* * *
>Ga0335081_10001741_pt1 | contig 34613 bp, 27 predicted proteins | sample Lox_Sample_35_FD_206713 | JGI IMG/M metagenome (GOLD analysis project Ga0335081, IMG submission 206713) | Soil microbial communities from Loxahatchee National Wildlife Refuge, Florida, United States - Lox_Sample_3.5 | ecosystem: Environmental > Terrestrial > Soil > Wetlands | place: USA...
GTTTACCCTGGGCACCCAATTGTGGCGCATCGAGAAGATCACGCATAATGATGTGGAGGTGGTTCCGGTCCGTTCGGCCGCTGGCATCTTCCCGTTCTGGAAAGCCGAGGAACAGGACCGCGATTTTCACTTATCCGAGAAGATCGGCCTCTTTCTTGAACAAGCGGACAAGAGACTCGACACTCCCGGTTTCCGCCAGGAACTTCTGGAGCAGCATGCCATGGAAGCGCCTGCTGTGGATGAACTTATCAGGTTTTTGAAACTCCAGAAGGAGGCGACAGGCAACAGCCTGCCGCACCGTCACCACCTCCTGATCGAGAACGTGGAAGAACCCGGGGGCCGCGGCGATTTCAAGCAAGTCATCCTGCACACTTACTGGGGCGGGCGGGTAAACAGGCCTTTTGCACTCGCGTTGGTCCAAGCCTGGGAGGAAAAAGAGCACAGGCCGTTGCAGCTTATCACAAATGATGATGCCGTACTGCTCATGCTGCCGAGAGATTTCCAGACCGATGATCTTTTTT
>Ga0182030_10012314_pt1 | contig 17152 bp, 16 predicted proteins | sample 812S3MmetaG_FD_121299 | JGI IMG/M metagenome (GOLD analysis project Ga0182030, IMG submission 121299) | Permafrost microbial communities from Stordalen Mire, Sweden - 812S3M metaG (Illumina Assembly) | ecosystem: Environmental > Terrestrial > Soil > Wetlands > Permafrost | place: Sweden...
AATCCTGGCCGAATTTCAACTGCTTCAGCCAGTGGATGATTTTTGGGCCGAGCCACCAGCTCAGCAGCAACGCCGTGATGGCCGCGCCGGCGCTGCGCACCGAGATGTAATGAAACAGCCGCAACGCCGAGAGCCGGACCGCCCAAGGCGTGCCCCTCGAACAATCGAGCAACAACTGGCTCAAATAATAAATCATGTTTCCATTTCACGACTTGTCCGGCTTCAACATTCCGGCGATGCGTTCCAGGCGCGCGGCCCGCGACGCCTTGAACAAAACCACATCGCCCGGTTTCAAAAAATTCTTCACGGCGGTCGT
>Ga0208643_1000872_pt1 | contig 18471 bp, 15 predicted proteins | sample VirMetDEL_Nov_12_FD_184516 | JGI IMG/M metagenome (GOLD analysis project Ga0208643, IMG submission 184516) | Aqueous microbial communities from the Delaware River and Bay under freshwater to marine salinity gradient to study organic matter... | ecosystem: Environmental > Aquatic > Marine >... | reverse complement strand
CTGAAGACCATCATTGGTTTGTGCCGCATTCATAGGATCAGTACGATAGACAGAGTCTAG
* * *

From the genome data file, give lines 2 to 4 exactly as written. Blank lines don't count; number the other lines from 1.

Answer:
GTTTACCCTGGGCACCCAATTGTGGCGCATCGAGAAGATCACGCATAATGATGTGGAGGTGGTTCCGGTCCGTTCGGCCGCTGGCATCTTCCCGTTCTGGAAAGCCGAGGAACAGGACCGCGATTTTCACTTATCCGAGAAGATCGGCCTCTTTCTTGAACAAGCGGACAAGAGACTCGACACTCCCGGTTTCCGCCAGGAACTTCTGGAGCAGCATGCCATGGAAGCGCCTGCTGTGGATGAACTTATCAGGTTTTTGAAACTCCAGAAGGAGGCGACAGGCAACAGCCTGCCGCACCGTCACCACCTCCTGATCGAGAACGTGGAAGAACCCGGGGGCCGCGGCGATTTCAAGCAAGTCATCCTGCACACTTACTGGGGCGGGCGGGTAAACAGGCCTTTTGCACTCGCGTTGGTCCAAGCCTGGGAGGAAAAAGAGCACAGGCCGTTGCAGCTTATCACAAATGATGATGCCGTACTGCTCATGCTGCCGAGAGATTTCCAGACCGATGATCTTTTTT
>Ga0182030_10012314_pt1 | contig 17152 bp, 16 predicted proteins | sample 812S3MmetaG_FD_121299 | JGI IMG/M metagenome (GOLD analysis project Ga0182030, IMG submission 121299) | Permafrost microbial communities from Stordalen Mire, Sweden - 812S3M metaG (Illumina Assembly) | ecosystem: Environmental > Terrestrial > Soil > Wetlands > Permafrost | place: Sweden...
AATCCTGGCCGAATTTCAACTGCTTCAGCCAGTGGATGATTTTTGGGCCGAGCCACCAGCTCAGCAGCAACGCCGTGATGGCCGCGCCGGCGCTGCGCACCGAGATGTAATGAAACAGCCGCAACGCCGAGAGCCGGACCGCCCAAGGCGTGCCCCTCGAACAATCGAGCAACAACTGGCTCAAATAATAAATCATGTTTCCATTTCACGACTTGTCCGGCTTCAACATTCCGGCGATGCGTTCCAGGCGCGCGGCCCGCGACGCCTTGAACAAAACCACATCGCCCGGTTTCAAAAAATTCTTCACGGCGGTCGT